tlhIngan-Hol Archive: Tue Apr 16 00:58:01 2002

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Re: "be'be'" - double negation

Will wrote:
> Well, technically, the difference between nouns made plural by {-mey},
> and {-pu'} is that of gender. Gender is not, in all languages, sexual.
> Similarly, the difference between nouns modified by {-ma'} or {-maj} is
> Klingon simply determines gender in a more logical way than many languages

Good point.  However, I'd make a small addition: Klingon's genders (also more 
accurately called noun classes) are logical in the sense that the meaning of 
the word determines its class.  But the genders of French words (to use an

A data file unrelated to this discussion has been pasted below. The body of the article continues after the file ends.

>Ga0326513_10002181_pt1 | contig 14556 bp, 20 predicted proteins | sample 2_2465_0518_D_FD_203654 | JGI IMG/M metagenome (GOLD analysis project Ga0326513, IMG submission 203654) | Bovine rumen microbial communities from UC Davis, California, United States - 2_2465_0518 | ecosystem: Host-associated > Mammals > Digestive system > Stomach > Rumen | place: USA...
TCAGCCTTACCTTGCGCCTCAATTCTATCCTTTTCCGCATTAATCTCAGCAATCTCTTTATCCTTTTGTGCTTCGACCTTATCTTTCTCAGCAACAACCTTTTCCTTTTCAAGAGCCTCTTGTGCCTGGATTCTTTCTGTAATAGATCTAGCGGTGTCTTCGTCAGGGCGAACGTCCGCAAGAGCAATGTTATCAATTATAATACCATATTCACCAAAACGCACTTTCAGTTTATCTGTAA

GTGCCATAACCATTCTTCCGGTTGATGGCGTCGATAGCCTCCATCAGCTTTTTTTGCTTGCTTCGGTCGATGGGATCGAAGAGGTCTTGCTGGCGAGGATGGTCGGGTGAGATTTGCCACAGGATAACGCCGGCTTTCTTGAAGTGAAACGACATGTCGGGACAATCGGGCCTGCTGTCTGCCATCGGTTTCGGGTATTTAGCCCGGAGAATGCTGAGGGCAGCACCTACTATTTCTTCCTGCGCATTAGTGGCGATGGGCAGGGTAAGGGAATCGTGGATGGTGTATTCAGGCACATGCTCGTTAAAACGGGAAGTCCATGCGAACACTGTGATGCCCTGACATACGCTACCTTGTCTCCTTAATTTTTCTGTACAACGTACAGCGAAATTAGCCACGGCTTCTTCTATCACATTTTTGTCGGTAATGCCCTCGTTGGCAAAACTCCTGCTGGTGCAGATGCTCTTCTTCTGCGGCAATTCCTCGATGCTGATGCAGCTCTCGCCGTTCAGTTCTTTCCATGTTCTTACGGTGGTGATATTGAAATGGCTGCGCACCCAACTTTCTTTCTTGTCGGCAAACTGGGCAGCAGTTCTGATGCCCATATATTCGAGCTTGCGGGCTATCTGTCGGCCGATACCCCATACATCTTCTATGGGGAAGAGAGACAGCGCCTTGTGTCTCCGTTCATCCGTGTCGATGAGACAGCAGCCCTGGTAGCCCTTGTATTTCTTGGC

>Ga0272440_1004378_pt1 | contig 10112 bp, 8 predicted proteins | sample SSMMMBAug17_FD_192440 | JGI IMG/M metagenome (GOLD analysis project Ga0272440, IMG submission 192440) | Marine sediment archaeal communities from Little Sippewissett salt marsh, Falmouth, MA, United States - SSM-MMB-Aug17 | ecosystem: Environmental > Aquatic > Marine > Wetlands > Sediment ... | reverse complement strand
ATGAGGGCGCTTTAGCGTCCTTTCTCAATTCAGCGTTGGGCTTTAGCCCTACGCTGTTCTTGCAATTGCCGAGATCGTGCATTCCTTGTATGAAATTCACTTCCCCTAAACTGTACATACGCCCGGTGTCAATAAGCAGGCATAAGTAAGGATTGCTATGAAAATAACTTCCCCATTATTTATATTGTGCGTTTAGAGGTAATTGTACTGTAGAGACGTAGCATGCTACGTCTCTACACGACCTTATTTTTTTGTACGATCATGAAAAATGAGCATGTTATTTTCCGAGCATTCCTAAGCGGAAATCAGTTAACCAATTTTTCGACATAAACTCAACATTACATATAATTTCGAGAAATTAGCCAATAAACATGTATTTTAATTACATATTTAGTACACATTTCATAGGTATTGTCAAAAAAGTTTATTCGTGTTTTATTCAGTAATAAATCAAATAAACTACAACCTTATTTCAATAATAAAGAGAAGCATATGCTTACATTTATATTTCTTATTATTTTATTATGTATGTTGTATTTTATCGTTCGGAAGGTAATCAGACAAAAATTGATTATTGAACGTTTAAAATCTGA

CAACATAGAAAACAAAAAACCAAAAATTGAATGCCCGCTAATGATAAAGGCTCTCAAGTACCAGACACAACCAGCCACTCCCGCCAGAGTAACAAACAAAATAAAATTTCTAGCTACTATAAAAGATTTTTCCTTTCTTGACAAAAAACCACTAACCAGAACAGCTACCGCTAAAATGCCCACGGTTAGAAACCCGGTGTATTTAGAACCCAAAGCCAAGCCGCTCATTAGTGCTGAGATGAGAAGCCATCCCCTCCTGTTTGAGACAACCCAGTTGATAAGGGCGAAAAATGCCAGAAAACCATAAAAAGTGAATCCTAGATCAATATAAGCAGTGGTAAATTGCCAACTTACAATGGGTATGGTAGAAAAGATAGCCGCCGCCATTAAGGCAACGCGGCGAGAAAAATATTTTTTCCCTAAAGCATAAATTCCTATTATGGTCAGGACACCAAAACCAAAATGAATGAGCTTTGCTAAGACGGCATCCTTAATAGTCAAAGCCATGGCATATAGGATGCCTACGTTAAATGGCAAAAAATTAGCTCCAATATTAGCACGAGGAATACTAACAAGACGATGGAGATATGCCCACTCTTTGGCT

example I'm familiar with) are logical in another way: the word itself tells 
you what the class is.  I don't have to know that "chat" means cat to know 
that the word needs masculine adjectives and pronouns, because it has the 
form of a masculine noun.  I would also know that "chatte" was its feminine 
form, again without having to know that it meant a female cat.  (Of course, 
there are exceptions to the regular formations of the masculine and feminine, 
but not _too_ many.)  If I just saw the word "tlhon" and wasn't sure what it 
meant, I'd be clueless as to what plural marker it needed.

For "chat"/"chatte", the genders of the words are predictable by logic _and_ 
by the sounds of the words, which is generally not true in French.  I wonder 
if there are many languages where the word classes always behave this way.  
Perhaps Swahili?  Does anyone know?


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